Covid-19: unnecessary physical distancing to limit virus transmission?

The Essentials A Massachusetts Institute of Technology (MIT) study argues that good ventilation, as opposed to physical distancing, is key to reducing the spread of Covid-19 in an enclosed space. Limiting the reception capacity in closed locations would therefore be ineffective.

Social distancing may not limit the transmission of the virus, according to a new study from MIT. Indeed, the Massachusetts Institute of Technology has developed a model to calculate the risk of exposure to Covid-19 in closed places, which has been analyzed by our colleagues from L’Indépendant.

Taking into account various factors such as time indoors, air filtration, or wearing a mask, MIT concluded that only good ventilation would reduce the circulation of the virus in the patient’s air. The study shows that physical distancing can protect against large drops expelled during a sneeze or cough. However, it would be ineffective against droplets, which are primarily responsible for transmitting the virus that we spread when we speak or breathe.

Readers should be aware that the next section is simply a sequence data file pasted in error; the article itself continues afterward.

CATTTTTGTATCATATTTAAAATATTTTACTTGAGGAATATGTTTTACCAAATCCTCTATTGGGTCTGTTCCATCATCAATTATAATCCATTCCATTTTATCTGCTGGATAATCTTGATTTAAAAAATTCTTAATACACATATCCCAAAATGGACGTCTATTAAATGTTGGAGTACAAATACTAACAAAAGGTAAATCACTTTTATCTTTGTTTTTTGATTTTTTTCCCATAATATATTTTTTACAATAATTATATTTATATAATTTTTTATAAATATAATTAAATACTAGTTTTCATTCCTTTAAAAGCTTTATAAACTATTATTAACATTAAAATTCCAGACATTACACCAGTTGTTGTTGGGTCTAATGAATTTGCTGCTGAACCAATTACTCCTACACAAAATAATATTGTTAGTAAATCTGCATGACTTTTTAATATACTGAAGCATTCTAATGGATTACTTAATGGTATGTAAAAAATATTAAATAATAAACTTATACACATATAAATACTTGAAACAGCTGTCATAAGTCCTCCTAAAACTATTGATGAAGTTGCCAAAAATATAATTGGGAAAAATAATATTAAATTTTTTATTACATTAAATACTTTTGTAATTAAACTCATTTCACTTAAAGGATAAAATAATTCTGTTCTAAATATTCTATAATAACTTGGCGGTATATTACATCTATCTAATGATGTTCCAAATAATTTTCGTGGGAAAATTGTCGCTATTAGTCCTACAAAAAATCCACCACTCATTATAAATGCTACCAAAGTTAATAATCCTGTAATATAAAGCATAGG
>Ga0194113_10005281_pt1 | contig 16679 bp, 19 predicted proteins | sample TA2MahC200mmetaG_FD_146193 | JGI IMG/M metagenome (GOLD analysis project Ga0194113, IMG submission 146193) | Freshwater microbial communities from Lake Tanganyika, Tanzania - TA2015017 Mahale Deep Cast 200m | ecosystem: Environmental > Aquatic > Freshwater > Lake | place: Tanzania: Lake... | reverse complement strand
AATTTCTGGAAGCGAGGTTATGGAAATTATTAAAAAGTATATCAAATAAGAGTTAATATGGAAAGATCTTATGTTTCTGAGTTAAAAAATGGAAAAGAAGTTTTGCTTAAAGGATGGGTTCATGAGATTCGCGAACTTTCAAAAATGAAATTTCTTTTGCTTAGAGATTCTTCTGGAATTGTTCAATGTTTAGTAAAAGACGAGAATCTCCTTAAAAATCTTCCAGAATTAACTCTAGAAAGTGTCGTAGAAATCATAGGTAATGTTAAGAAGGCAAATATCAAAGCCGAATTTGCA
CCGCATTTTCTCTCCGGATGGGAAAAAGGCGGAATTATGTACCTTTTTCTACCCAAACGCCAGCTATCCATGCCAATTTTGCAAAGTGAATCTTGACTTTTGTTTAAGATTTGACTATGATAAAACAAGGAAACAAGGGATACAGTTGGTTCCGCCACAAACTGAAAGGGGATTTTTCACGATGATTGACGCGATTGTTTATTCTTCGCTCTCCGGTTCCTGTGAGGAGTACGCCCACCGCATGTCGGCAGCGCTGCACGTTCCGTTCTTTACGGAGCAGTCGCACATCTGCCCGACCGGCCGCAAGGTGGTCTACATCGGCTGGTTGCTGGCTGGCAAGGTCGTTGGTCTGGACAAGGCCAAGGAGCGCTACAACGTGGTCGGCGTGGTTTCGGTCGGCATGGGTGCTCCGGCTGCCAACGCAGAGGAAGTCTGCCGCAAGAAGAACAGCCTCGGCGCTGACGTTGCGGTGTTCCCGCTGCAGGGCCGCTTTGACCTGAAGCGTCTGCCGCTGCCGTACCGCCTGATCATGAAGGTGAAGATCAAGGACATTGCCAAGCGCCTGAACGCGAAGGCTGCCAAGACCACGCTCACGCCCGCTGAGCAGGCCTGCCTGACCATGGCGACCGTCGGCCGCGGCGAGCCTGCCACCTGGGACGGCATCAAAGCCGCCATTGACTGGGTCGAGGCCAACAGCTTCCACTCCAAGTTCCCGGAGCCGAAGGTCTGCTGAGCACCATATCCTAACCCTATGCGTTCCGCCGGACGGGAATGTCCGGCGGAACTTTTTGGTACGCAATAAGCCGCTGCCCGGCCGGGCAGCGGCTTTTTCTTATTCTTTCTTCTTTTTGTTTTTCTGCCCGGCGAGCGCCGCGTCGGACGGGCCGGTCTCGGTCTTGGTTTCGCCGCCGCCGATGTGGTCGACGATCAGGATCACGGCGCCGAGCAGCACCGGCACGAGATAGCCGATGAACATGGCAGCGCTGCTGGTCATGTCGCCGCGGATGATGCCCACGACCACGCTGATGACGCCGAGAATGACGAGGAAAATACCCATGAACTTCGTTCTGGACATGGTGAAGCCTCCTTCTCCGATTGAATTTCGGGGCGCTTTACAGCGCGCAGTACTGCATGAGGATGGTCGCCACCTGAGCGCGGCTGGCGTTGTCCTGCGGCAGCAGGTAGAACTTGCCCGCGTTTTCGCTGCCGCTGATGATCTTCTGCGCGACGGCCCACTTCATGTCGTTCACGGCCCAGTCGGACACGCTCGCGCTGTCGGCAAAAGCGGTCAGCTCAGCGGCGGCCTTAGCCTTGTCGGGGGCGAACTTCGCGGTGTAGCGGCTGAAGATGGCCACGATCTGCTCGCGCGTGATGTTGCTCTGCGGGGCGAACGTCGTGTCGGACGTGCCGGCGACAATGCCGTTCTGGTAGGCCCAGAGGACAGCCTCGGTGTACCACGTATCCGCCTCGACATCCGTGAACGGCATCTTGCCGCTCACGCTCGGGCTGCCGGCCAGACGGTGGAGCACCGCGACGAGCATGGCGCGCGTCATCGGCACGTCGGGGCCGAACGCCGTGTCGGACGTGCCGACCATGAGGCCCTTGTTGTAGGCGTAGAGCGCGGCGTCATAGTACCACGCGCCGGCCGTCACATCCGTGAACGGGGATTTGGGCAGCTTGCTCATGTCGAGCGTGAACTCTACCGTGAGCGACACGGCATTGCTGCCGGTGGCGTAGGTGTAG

The researchers go even further and even claim that when people breathe through a mask, these droplets can spread in a poorly ventilated room. Worse, in a poorly ventilated room, when people breathe through a mask, the droplets tend to rise and spread in the entrusted space. The risk of contamination is then higher and thus increases the risk of contamination.

According to the researchers, therefore, “no solid scientific basis” proves the effectiveness of physical distancing in an enclosed space, regardless of the distance. However, a well-ventilated room will limit the spread of the virus. According to the researchers, it can even “be operated safely even at full capacity”. The time spent in an enclosed space would also play a role in the spread of the virus

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